The Way We Age Now
Decline remains our fate; death will come. But, until that last backup system inside each of us fails, decline can occur in two ways. One is early and precipitately, with an old age of enfeeblement and dependence, sustained primarily by nursing homes and hospitals. The other way is more gradual, preserving, for as long as possible, your ability to control your own life.
Good medical care can influence which direction a person’s old age will take. Most of us in medicine, however, don’t know how to think about decline. We’re good at addressing specific, individual problems: colon cancer, high blood pressure, arthritic knees. Give us a disease, and we can do something about it. But give us an elderly woman with colon cancer, high blood pressure, arthritic knees, and various other ailments besides—an elderly woman at risk of losing the life she enjoys—and we are not sure what to do.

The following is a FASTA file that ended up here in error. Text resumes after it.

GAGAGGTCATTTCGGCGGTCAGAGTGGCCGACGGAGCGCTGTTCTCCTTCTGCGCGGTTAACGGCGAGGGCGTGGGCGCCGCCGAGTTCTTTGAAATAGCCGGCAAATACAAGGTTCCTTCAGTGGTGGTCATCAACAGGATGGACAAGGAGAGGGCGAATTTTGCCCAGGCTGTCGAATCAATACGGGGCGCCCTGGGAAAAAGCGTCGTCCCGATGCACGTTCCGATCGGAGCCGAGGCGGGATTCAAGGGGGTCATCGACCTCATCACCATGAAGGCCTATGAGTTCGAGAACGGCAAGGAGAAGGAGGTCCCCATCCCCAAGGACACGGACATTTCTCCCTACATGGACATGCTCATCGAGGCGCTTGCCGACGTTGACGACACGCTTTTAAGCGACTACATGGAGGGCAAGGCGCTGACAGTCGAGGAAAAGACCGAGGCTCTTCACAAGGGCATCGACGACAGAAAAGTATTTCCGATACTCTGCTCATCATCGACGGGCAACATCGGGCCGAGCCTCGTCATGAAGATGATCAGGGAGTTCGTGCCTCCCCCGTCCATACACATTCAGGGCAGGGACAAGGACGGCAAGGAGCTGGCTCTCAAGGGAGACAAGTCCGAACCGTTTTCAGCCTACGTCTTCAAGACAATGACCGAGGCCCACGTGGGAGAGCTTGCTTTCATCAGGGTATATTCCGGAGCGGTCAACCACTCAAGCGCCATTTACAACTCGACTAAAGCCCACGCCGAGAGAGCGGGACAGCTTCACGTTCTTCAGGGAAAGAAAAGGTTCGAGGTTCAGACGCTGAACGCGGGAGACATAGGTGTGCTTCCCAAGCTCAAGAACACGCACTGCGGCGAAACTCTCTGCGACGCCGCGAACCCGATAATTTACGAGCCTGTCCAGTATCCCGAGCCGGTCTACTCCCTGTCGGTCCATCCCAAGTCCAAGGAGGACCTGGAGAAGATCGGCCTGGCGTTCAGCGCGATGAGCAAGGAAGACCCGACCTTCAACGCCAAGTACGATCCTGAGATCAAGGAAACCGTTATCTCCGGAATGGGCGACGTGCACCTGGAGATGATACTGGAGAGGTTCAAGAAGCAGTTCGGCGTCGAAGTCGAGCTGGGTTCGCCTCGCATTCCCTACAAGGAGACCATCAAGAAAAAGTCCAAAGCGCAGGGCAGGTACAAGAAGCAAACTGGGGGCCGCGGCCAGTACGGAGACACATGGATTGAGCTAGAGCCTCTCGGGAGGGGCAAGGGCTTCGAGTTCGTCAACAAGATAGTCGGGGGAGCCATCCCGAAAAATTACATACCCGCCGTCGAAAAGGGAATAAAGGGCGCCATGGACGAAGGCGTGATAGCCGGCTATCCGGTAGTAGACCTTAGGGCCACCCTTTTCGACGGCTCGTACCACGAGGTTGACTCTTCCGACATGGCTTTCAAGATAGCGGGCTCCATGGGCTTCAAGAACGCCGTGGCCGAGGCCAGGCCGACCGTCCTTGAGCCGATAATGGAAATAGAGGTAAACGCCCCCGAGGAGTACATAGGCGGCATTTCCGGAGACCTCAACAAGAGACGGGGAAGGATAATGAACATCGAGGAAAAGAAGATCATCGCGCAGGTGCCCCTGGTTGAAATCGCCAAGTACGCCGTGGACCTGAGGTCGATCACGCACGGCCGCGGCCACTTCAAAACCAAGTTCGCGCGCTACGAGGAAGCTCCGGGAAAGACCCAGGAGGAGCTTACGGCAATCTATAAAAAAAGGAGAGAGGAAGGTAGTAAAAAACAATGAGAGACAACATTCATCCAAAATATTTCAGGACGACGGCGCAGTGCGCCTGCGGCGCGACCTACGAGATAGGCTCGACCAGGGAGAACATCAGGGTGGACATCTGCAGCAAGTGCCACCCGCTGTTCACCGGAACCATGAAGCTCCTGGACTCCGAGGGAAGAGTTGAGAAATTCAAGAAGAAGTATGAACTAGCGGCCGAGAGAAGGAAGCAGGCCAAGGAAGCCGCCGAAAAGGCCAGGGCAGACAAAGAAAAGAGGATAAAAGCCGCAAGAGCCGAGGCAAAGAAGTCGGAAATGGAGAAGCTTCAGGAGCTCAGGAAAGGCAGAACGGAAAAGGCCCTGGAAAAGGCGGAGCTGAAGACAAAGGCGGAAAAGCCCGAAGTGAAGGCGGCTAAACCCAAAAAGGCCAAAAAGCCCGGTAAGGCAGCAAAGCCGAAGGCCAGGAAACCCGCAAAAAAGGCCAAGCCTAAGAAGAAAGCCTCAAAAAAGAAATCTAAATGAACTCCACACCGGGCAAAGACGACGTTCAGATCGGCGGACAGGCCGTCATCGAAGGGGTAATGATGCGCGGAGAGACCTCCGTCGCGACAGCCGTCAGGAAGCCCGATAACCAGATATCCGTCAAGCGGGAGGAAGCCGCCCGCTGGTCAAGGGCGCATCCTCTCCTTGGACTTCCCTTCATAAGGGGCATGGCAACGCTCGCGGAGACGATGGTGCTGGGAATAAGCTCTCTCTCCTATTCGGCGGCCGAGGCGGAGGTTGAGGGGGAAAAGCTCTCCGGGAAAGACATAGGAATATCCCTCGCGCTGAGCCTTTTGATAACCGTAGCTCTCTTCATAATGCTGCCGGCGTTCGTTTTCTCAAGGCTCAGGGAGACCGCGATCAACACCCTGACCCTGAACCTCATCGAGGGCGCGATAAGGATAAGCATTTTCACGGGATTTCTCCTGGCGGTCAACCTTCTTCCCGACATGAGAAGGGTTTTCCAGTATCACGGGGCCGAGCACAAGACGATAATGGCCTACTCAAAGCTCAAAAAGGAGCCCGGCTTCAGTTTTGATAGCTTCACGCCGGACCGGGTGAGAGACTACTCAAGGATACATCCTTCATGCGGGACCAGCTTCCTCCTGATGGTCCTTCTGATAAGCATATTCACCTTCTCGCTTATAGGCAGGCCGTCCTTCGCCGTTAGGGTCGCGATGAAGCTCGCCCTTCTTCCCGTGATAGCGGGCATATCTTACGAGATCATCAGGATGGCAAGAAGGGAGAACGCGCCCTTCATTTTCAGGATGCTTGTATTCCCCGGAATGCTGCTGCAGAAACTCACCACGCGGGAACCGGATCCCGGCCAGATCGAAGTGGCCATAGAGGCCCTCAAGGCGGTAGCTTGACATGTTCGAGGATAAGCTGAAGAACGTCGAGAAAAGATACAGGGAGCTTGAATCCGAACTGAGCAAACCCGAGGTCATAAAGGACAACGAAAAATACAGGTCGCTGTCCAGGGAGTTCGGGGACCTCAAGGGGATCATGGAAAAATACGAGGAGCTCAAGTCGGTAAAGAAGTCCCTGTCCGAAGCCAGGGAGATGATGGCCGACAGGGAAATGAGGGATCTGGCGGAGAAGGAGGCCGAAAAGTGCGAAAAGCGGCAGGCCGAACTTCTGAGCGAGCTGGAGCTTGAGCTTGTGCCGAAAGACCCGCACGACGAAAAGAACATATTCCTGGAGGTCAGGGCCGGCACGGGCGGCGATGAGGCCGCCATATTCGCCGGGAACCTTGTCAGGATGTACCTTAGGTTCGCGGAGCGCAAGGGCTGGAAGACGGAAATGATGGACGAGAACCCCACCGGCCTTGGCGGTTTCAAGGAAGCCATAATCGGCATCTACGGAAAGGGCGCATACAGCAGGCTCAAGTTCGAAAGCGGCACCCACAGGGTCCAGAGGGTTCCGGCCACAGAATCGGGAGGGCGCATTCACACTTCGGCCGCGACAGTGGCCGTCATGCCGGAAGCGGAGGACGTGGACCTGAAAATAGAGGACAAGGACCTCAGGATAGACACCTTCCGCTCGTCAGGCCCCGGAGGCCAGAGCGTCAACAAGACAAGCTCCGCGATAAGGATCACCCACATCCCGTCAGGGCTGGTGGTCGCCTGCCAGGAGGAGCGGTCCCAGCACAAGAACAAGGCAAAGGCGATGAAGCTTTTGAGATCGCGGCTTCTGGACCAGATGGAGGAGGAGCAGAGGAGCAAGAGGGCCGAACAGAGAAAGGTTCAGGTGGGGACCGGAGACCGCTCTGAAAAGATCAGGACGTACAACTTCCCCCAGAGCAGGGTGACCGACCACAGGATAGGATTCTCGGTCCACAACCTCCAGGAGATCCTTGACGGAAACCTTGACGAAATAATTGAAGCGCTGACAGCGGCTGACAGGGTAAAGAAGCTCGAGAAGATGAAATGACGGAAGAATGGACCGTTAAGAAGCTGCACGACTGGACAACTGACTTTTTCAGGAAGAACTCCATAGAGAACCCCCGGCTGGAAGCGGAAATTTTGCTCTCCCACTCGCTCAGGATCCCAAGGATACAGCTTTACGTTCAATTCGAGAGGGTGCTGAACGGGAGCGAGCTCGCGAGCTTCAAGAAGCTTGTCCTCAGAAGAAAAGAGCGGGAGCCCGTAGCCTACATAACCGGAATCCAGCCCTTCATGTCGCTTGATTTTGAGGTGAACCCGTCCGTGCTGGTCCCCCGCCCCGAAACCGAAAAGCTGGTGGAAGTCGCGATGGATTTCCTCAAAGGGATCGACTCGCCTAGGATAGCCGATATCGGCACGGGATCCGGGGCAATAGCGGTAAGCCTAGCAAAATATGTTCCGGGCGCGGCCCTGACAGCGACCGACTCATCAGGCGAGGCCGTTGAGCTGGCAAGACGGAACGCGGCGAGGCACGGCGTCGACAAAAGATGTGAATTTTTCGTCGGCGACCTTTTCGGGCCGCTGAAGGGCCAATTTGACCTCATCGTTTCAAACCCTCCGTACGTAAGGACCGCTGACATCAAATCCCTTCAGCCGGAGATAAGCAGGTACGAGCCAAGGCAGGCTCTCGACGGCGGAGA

Several years ago, researchers in St. Paul, Minnesota, identified five hundred and sixty-eight men and women over the age of seventy who were living independently but were at high risk of becoming disabled because of chronic health problems, recent illness, or cognitive changes. With their permission, the researchers randomly assigned half of them to see a team of geriatric specialists. The others were asked to see their usual physician, who was notified of their high-risk status. Within eighteen months, ten per cent of the patients in both groups had died. But the patients who had seen a geriatrics team were a third less likely to become disabled and half as likely to develop depression. They were forty per cent less likely to require home health services.